I realized something a couple of days ago by reading an article that came as a sort of a wake-up call for me: being productive doesn’t necessarily make you an accomplished person!
I will elaborate on that so it makes little more sense to you:
There’s a common phrase I use quite often (especially at work) to describe the thing where you pretend to do something by acting as if you were really doing it, but never actually getting it done. It’s called going through the motions.
It amazes me how often we find ourselves inadvertently going through the motions of achieving things, doing everything we know we’re supposed or told to do, but eventually not reaching the finish line, or reaching it a bit too late.
I wasn’t aware of how guilty I am of this until I started my current job a couple of years ago and started to learn about the environment and work culture. Two years down the road, I’ve realized that what we actually do here at the company is far from trying to get projects done. We obsess very little about end results and a lot more about methodologies, frameworks, work policies, clearing our responsibilities and basically just getting the ball on to the other side.
Make no mistake, we do like to feel accomplished, and we’re actually getting paid to do so. But we’re lousy at that, and you know why? Because we think that by going through the motions of working on various projects, clearing many seemingly important tasks, being all productive and punctual, we’re bound to drive projects to the finish line. The only problem is, we usually don’t. Our projects carry on for years (I’m not exaggerating!). So what is it we’re doing wrong? Or to put it in a more general way:
How does going through the motions of accomplishing things not help us accomplish them?
Speaking for myself, I have always thought that by being productive, for instance, I should see flow of results and accomplishments. After all, I have just the right system, with just the right calendar technology, and to-do notebook, and task management philosophy. I can just turn the system on and watch it churn out what needs to be done.
What I didn’t realize though is that productivity is overrated. It’s not the goal but the means to an end. And so are all the other things that we do that don’t bring us that much closer to seeing our projects through.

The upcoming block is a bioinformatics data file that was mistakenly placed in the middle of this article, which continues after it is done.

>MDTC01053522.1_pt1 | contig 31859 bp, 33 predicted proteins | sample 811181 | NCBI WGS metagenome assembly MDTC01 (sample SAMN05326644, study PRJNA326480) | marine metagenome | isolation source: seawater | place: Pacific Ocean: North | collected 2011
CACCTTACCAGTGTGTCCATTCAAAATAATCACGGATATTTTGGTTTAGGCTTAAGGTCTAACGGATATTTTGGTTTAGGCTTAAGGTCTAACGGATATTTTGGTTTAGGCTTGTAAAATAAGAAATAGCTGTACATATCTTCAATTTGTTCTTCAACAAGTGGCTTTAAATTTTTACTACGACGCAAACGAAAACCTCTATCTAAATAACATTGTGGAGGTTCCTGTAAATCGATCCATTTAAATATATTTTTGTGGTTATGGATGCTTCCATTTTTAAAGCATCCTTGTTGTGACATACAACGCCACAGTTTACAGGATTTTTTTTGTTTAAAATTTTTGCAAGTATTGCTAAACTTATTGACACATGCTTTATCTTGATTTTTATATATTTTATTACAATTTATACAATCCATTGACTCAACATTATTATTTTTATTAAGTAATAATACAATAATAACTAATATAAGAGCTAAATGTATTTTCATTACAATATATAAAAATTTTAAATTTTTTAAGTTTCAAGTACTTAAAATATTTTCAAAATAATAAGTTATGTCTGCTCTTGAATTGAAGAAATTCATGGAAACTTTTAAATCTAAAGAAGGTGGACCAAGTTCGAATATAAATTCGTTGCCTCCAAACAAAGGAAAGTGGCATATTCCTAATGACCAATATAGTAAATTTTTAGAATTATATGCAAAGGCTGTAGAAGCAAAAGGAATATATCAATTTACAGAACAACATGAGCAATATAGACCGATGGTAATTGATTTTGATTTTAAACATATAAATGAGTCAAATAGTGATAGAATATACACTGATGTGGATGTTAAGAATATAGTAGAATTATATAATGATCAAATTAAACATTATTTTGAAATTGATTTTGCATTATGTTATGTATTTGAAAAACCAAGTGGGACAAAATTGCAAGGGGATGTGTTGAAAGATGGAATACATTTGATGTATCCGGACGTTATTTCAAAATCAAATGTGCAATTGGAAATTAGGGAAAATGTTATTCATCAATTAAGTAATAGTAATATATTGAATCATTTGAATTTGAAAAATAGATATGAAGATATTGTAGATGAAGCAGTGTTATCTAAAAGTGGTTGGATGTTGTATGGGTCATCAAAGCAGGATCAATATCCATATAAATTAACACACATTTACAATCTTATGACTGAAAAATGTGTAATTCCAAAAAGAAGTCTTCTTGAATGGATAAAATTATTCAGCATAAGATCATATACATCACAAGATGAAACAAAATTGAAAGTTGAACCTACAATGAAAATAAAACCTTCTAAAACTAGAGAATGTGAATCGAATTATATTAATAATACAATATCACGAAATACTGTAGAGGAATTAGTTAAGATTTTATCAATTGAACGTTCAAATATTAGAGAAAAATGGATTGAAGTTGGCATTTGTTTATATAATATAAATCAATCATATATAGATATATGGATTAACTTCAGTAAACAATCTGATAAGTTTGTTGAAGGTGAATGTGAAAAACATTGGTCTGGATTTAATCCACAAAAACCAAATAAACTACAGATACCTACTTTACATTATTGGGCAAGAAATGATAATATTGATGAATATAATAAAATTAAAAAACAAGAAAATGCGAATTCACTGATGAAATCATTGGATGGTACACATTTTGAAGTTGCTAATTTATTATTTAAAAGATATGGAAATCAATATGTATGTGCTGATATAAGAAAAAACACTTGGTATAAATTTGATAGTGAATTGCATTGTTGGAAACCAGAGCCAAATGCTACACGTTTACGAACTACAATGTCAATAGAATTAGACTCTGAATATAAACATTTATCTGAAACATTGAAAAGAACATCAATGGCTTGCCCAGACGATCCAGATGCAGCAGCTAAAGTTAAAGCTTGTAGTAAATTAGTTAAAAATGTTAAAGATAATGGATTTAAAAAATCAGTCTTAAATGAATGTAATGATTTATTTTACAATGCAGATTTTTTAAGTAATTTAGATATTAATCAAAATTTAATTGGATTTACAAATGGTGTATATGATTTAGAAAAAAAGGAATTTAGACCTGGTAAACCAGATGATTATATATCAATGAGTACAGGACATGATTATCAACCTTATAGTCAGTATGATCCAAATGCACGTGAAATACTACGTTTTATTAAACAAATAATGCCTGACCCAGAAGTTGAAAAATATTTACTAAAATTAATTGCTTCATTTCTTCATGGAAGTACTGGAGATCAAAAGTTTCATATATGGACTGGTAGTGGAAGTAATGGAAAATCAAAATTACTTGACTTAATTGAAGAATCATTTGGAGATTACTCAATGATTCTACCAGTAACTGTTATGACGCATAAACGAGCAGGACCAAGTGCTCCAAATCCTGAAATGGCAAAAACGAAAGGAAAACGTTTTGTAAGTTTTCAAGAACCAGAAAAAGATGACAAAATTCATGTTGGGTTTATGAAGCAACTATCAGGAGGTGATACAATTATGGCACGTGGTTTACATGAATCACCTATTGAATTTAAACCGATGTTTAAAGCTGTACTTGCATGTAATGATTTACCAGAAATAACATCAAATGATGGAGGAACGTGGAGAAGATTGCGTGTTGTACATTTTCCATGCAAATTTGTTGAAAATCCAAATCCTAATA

It takes a really critical eye to spot those things, and it takes guts and bravery to decide that we’re no longer doing them, but instead focusing on more important things or tasks that are sure to drive our projects home.
I’ll give you few examples to make my point a little more concrete. I’ll draw from my own experiences at work or in my personal life, and I welcome you to share your own in the comments.
But despite what’s mentioned above, the road to really being accomplished starts with you knowing what makes an accomplished person or company.
To quote the author of the article that inspired this post:
From my experience, the most common trait you will consistently observe in accomplished people is an obsession with completion. Once a project falls into their horizon, they crave, almost compulsively, to finish it. If theyâ€™re organized, this might happen in scheduled chunks. If theyâ€™re not â€” like many â€” this might happen in all-nighters. But they get it done. Fast and consistently.
Itâ€™s this constant stream of finishing that begins, over time, to unlock more and more interesting opportunities and eventually leads to their big scores.
I took liberty of highlighting certain keywords in the quote that, when put together, gives you the traits of this species:
What connects all of the above traits, which is also the point I’d like to make in this post, is the following observation:
To be an accomplished person, you have to see each and every task you do for a project in light of the expected project outcome. If it should contribute significantly to what you’re trying to accomplish, then go for it. Otherwise, skip it altogether or replace it with something more likely to get you there faster. Never go through the motions of accomplishing your project by performing needless or marginally significant tasks. Always crave to reach the finish line, or at least before that turtle does :)
In that inspirational post titled: The Art of the Finish: How to Go From Busy to Accomplished, guest writer Cal explains an overly simple framework for cultivating a passion and dedication for accomplishment.
I’ll be personally giving this framework a shot over the coming months. However, I may have a preference towards keeping the list described in the framework in a digital format using my PDA rather than plain paper, because I’m a fan of carrying less things around and making the most use of what I already have.
The truth is that being accomplished is hard work. It’s not pretty. If you really want join the elite group of accomplished people, then you have to be willing to put in whatever effort necessary to see the light at the end of the tunnel, whilst avoiding unnecessary diversions.
OK, enough serious talk. Time for some words fun.
I’ve told you how we use the phrase “going through the motions” a lot at work to vent off our frustration with the system. Well, we also came up with a whole list of abbreviations and derivative words for that: (dictionaries aside please)